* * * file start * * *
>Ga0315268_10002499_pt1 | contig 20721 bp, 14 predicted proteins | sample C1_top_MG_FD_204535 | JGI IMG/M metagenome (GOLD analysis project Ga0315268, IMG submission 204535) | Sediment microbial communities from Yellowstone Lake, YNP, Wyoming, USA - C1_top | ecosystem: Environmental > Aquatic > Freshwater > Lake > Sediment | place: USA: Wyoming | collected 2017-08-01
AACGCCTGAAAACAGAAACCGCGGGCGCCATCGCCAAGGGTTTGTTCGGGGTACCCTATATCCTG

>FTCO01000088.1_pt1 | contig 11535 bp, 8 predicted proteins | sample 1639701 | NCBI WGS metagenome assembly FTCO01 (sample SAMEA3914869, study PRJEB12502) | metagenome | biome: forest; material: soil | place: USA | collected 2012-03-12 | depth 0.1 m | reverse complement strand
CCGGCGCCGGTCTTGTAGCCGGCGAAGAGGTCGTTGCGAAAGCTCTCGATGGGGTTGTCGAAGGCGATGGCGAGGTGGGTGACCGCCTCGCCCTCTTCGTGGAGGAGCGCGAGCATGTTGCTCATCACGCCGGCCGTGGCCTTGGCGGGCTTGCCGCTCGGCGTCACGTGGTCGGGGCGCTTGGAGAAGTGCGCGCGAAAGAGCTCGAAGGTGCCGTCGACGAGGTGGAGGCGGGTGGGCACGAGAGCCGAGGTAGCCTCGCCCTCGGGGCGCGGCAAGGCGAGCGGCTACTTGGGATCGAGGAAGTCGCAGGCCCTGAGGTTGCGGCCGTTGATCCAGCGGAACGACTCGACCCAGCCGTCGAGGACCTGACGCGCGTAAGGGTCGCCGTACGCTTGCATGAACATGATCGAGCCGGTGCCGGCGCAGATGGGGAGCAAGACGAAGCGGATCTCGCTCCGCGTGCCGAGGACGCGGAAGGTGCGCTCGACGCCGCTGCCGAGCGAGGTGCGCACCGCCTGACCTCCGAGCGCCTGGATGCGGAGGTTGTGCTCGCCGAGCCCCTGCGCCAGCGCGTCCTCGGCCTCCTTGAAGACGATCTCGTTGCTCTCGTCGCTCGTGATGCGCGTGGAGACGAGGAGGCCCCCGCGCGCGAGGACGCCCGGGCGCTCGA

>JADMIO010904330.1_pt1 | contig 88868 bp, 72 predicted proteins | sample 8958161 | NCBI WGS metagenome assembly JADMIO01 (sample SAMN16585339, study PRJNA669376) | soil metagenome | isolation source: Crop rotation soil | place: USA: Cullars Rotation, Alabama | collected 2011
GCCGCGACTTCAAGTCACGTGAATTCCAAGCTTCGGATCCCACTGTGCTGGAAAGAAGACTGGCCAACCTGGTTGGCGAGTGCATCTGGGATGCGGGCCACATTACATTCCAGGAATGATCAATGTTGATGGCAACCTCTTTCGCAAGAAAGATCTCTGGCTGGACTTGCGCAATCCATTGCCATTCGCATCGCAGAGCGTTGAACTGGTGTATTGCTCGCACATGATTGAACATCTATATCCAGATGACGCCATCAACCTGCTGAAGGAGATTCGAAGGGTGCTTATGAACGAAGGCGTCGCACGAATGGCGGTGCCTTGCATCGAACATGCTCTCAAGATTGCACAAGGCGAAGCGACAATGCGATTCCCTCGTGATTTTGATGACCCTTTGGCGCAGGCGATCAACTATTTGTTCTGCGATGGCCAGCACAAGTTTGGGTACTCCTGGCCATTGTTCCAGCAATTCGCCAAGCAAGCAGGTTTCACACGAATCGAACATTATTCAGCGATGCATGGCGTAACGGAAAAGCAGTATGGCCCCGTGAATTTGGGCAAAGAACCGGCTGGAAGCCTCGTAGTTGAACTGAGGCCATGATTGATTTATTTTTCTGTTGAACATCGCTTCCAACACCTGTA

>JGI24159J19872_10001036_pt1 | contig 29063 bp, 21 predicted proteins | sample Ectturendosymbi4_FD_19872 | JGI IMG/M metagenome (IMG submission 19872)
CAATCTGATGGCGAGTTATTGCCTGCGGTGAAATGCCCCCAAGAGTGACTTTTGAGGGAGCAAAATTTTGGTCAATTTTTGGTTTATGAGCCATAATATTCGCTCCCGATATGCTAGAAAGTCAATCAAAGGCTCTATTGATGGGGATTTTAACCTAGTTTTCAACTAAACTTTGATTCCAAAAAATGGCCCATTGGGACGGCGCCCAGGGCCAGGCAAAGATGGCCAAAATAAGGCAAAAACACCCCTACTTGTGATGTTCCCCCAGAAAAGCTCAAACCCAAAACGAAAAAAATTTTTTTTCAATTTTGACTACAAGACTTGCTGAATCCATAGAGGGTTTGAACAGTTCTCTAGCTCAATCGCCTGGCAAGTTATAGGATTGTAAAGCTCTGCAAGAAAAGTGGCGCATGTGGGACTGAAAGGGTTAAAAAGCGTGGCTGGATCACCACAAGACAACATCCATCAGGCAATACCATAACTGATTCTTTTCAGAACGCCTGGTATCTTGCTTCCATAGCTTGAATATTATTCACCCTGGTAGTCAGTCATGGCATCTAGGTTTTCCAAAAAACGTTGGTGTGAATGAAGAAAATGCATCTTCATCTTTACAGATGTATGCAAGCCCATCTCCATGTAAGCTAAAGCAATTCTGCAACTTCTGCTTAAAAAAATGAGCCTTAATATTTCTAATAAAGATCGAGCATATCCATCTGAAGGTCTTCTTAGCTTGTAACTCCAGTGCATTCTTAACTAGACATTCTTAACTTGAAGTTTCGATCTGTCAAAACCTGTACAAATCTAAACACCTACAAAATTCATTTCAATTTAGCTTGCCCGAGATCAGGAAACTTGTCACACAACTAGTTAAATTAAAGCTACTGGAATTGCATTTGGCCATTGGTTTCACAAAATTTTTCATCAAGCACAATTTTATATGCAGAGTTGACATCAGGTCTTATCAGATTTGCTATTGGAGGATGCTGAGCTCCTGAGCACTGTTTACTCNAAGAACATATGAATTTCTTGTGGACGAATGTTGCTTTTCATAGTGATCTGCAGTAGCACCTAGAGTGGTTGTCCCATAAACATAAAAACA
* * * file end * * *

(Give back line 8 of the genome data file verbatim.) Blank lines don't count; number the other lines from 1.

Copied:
CAATCTGATGGCGAGTTATTGCCTGCGGTGAAATGCCCCCAAGAGTGACTTTTGAGGGAGCAAAATTTTGGTCAATTTTTGGTTTATGAGCCATAATATTCGCTCCCGATATGCTAGAAAGTCAATCAAAGGCTCTATTGATGGGGATTTTAACCTAGTTTTCAACTAAACTTTGATTCCAAAAAATGGCCCATTGGGACGGCGCCCAGGGCCAGGCAAAGATGGCCAAAATAAGGCAAAAACACCCCTACTTGTGATGTTCCCCCAGAAAAGCTCAAACCCAAAACGAAAAAAATTTTTTTTCAATTTTGACTACAAGACTTGCTGAATCCATAGAGGGTTTGAACAGTTCTCTAGCTCAATCGCCTGGCAAGTTATAGGATTGTAAAGCTCTGCAAGAAAAGTGGCGCATGTGGGACTGAAAGGGTTAAAAAGCGTGGCTGGATCACCACAAGACAACATCCATCAGGCAATACCATAACTGATTCTTTTCAGAACGCCTGGTATCTTGCTTCCATAGCTTGAATATTATTCACCCTGGTAGTCAGTCATGGCATCTAGGTTTTCCAAAAAACGTTGGTGTGAATGAAGAAAATGCATCTTCATCTTTACAGATGTATGCAAGCCCATCTCCATGTAAGCTAAAGCAATTCTGCAACTTCTGCTTAAAAAAATGAGCCTTAATATTTCTAATAAAGATCGAGCATATCCATCTGAAGGTCTTCTTAGCTTGTAACTCCAGTGCATTCTTAACTAGACATTCTTAACTTGAAGTTTCGATCTGTCAAAACCTGTACAAATCTAAACACCTACAAAATTCATTTCAATTTAGCTTGCCCGAGATCAGGAAACTTGTCACACAACTAGTTAAATTAAAGCTACTGGAATTGCATTTGGCCATTGGTTTCACAAAATTTTTCATCAAGCACAATTTTATATGCAGAGTTGACATCAGGTCTTATCAGATTTGCTATTGGAGGATGCTGAGCTCCTGAGCACTGTTTACTCNAAGAACATATGAATTTCTTGTGGACGAATGTTGCTTTTCATAGTGATCTGCAGTAGCACCTAGAGTGGTTGTCCCATAAACATAAAAACA